Amherst, MA – Finegold Alexander Architects has been awarded the design study contract for the proposed renovation and addition for the Jones Library on Amity Street in Amherst.
The project may expand to upwards of 60,000sf to 80,000sf and include a modernized library with small, quiet study rooms, a computer training lab, a youth activities room, a café-like space, a sales area for library mementos and the Friends’ Book Sale, self-serve holds, and an automated materials handling system.
The library will also feature a special collections area including works by Robert Frost and Emily Dickinson that will draw people from all over the world.
Project cost is expected to be up to $40 million, with a large portion paid by the Massachusetts Board of Library Commissioners and and through fundraising in the community. Library officials plan to maintain or recreate the Kinsey Memorial Garden to strengthen connections to the adjacent Amherst History Museum, also known as Strong House.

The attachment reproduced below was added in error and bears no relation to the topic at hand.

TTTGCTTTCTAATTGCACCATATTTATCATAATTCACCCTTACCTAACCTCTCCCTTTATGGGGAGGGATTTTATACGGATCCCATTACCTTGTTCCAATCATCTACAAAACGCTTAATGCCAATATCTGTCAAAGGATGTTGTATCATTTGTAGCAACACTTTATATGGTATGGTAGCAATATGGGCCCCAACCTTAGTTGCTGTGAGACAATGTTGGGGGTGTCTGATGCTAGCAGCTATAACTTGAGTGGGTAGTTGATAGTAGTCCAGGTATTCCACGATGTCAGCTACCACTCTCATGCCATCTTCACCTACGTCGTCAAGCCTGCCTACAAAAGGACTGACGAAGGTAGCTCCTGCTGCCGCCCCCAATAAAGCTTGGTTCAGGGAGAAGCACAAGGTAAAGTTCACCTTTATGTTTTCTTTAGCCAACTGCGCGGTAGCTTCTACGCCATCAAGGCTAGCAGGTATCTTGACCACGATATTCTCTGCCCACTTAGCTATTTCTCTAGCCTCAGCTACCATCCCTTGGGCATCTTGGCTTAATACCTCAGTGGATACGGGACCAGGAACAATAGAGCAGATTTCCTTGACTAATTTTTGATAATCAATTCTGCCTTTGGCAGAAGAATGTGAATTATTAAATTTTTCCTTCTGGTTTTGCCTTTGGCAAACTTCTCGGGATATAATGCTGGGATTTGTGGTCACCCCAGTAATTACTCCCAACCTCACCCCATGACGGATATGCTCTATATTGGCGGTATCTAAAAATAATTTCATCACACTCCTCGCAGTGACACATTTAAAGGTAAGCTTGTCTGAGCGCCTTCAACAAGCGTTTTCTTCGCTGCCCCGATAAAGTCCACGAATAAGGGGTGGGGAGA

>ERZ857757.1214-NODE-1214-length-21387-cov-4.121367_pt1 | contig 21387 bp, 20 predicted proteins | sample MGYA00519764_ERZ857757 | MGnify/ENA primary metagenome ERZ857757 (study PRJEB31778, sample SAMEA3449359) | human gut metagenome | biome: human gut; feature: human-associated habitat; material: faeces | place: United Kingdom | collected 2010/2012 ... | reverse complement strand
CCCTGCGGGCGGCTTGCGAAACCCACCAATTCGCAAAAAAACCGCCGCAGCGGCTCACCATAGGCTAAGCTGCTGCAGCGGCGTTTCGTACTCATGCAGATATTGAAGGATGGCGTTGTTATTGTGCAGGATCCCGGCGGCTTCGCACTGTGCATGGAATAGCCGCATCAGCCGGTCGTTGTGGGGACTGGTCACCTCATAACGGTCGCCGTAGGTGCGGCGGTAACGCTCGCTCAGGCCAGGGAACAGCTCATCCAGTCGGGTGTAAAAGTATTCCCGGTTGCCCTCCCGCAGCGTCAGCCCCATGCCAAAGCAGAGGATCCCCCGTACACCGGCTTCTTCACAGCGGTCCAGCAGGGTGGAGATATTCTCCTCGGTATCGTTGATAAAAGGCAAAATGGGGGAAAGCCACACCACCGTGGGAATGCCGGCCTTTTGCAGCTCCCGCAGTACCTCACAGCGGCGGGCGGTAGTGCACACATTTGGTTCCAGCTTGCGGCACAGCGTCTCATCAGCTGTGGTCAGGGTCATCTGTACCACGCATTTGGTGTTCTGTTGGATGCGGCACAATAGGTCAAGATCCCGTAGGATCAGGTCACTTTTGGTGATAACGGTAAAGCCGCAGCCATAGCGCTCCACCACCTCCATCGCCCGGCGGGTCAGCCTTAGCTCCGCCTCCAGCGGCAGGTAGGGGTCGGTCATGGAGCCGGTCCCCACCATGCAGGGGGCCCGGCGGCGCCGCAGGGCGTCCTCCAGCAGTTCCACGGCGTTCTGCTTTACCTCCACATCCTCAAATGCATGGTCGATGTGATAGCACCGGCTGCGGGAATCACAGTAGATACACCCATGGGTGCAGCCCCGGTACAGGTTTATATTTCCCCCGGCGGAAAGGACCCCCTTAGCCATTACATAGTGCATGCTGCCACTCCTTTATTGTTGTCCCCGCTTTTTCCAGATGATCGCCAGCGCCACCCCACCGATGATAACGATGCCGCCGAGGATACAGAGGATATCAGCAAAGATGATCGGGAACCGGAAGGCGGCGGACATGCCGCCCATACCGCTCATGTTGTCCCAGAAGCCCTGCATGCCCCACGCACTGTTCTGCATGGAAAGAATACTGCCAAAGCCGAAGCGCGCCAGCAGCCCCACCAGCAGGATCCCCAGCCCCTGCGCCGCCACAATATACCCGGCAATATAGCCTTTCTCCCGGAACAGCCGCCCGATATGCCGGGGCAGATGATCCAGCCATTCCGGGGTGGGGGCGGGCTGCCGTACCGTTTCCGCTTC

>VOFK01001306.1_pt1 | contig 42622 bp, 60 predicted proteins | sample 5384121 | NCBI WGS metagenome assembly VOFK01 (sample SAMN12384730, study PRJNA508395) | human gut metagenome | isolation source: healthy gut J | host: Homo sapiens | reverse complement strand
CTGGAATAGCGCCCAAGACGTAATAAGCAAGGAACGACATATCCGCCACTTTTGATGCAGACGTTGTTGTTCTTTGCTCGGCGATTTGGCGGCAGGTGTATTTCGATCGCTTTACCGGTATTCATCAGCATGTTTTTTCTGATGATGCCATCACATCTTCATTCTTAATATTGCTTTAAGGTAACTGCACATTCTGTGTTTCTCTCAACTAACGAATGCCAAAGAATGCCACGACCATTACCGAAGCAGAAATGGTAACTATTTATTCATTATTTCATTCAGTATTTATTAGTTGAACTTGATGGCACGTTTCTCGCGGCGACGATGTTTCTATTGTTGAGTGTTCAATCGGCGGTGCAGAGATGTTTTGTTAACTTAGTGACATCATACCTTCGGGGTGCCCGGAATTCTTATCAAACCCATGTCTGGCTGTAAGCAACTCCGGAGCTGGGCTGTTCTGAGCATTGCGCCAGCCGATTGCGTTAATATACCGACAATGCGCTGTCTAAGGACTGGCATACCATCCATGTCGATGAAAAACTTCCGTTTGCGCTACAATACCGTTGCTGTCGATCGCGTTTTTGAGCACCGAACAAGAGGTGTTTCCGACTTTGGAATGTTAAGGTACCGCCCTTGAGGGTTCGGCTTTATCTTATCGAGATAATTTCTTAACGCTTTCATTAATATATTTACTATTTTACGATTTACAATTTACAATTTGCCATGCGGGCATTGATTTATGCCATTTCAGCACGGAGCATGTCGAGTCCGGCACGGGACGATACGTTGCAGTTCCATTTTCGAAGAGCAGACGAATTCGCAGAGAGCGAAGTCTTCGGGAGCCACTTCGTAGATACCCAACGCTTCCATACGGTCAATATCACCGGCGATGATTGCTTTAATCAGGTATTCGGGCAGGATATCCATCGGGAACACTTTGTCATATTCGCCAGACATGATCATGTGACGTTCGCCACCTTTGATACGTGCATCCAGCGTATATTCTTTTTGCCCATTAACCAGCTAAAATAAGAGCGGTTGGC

The library was established in 1919 through a trust from local Amherst lumberman Samuel Minot Jones and was originally designed by Allan Cox of the Putnam & Cox architecture firm in 1928.
The original intent in 1928 was to design the library in with a residential, ‘home-like’ atmosphere, to encourage attendance from the community and its students. The Jones Library was also one of the first libraries to house a public auditorium space for community performances and gatherings.
“One of the deciding factors in choosing Finegold Alexander was the recently completed work they did at the Holyoke Library. It was really pretty impressive,” Tamson Ely, a trustee representative to the subcommittee, said of the Holyoke project. “The trustees were looking for an architect to develop a plan that honors the history of the 88-year-old building while bringing it into the 21st century.”
“This is the kind of project that taps the strengths of our firm, and we look forward to combining our talents to restore the historic town library to one that is as architecturally significant as it was when originally built, with the amenities that libraries today require,” said Tony Hsiao, Principal and Design Director.